This month, SEIU 503 is celebrating Black History Month by lifting up the voices of Black SEIU 503 members and members of the African/African American Caucus (AFRAM). Follow AFRAM or SEIU 503 on Facebook to see these stories.
No matter where we come from or what we look like, we all deserve a fair shot to pursue our dreams. At SEIU 503, we recognize that Black members of our community do not move through our workplaces and our communities with the same privilege as white union members. Systematic racism exists in our country, and it has led to the Black-white wage gap, disproportionate policing, as well as inequality and segregation in our schools.
W.E.B. Du Bois, an African-American sociologist, historian, and civil rights activist, said that because of race there are two distinct working classes in the U.S. — one white and the other people of color. He was among the first people to note the labor movements’ role in perpetuating this division by excluding Black workers from our ranks and from the benefits of the victories we have won. Du Bois’ addition of race to the analysis of class in America was revolutionary, and continues to influence the way we view social and economic justice to this day.
America’s labor movement must face its own shortcomings and put racial justice at the center of its work, in order to live up to our goals of creating a more just and vibrant society. At our 2016 International Convention, SEIU members passed a resolution proclaiming that in order to win economic justice, we must win racial justice. Earlier this year, SEIU 503’s Board of Directors passed a resolution committing our union to supporting local Black-led organizations in the wake of George Floyd’s murder, including $50,000 in financial support.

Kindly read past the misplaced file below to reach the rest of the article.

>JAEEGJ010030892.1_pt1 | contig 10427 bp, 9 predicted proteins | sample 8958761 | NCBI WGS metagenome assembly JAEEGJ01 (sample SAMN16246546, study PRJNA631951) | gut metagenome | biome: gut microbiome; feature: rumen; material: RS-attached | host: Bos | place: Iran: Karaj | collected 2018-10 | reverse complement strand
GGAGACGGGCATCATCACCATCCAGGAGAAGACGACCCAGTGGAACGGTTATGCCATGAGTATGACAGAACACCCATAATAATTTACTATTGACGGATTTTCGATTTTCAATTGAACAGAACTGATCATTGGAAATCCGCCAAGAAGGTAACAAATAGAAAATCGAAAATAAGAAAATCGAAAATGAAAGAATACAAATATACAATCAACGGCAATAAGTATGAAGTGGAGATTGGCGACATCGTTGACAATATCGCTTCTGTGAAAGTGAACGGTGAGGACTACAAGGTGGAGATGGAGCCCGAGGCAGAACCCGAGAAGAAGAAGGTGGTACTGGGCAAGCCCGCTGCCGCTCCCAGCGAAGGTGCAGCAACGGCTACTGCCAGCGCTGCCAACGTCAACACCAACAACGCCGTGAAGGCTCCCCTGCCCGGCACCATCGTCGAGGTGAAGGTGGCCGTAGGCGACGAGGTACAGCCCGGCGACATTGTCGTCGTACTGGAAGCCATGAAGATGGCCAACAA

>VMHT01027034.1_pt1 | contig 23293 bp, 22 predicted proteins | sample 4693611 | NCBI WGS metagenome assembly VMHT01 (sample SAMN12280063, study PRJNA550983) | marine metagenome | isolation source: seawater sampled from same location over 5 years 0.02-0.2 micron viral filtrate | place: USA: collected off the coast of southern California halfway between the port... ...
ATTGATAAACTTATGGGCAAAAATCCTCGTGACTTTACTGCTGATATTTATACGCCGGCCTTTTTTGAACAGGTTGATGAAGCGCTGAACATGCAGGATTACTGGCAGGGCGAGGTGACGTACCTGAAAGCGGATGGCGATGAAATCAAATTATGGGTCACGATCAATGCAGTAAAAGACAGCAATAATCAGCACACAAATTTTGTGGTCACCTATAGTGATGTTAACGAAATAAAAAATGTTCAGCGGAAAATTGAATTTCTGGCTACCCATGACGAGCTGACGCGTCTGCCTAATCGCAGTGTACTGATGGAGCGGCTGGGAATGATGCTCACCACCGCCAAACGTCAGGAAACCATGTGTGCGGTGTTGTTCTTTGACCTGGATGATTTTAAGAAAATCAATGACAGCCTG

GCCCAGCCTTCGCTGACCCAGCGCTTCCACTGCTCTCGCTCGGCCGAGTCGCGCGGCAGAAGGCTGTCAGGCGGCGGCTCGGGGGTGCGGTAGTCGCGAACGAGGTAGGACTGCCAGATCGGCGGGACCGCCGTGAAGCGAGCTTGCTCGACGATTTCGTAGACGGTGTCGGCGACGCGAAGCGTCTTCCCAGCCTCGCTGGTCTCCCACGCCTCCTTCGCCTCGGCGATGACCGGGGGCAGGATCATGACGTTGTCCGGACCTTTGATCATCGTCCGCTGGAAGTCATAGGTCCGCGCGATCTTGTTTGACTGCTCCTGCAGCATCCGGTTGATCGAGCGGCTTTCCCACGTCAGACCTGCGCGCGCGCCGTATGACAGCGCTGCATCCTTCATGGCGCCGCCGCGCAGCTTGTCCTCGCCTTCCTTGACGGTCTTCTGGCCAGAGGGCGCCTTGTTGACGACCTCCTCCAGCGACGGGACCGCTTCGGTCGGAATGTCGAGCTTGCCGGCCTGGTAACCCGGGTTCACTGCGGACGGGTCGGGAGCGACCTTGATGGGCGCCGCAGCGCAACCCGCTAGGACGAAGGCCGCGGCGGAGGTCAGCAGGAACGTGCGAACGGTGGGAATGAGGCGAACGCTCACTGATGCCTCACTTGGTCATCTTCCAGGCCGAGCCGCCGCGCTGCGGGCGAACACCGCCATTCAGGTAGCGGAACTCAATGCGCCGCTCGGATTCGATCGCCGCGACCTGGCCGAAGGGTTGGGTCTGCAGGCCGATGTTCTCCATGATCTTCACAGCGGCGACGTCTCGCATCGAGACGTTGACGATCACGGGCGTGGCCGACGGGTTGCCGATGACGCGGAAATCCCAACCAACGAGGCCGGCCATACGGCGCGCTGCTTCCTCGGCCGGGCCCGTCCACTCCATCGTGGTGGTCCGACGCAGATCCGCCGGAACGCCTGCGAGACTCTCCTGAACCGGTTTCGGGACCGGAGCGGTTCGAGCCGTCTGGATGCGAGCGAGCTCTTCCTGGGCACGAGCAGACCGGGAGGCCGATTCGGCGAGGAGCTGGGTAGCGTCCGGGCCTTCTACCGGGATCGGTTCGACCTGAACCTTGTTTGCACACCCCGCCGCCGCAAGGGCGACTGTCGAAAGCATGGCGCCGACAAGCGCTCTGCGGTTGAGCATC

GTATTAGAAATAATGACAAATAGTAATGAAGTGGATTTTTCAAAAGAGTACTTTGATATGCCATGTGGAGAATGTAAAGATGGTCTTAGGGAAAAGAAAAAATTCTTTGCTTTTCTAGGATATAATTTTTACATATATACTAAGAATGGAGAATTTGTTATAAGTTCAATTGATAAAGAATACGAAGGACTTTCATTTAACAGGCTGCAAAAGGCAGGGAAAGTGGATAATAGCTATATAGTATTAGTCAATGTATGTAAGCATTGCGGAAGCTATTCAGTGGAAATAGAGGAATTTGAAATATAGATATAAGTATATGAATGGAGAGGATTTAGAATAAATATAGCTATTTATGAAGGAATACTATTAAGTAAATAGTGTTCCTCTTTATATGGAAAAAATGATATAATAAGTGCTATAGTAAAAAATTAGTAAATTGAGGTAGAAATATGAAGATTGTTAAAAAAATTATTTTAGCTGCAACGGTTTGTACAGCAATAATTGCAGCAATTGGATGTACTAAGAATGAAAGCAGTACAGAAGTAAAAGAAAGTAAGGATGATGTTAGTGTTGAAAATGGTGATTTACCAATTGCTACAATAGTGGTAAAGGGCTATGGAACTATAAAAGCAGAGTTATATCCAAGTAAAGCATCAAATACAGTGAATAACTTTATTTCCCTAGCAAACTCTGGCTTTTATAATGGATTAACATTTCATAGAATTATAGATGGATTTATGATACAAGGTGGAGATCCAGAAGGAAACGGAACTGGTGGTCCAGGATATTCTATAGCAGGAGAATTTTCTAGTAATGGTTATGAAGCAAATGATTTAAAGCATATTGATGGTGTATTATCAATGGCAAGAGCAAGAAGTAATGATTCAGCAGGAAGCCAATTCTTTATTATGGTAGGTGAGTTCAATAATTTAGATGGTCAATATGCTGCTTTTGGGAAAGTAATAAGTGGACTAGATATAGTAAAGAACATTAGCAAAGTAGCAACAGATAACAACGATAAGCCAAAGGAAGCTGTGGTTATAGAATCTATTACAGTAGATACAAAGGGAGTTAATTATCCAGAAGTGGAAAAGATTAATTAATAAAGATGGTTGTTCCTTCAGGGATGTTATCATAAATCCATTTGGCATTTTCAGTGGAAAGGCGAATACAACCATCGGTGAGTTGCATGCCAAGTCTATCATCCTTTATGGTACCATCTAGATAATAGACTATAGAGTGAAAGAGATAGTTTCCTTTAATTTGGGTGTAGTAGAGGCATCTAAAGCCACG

SEIU members have created the Racial Justice Center, a hub for resources and learning around issues of racial justice in the labor movement. The pioneering work SEIU members have done to support the Race-Class Narrative Project has had a profound impact on economic justice campaigns across the country. And the Talking Freedom Project, a collaboration between SEIU members and the MIT Community Innovators Lab (CoLab), has produced a wealth of resources for self-education on topics ranging from police brutality to education to labor issues among incarcerated people.
We encourage you to use Black History Month as an opportunity to listen, read and learn about the ongoing work that we must do to fully represent the Black members of our union – today, tomorrow and into the future. The resources linked above are an excellent place to start or continue your education.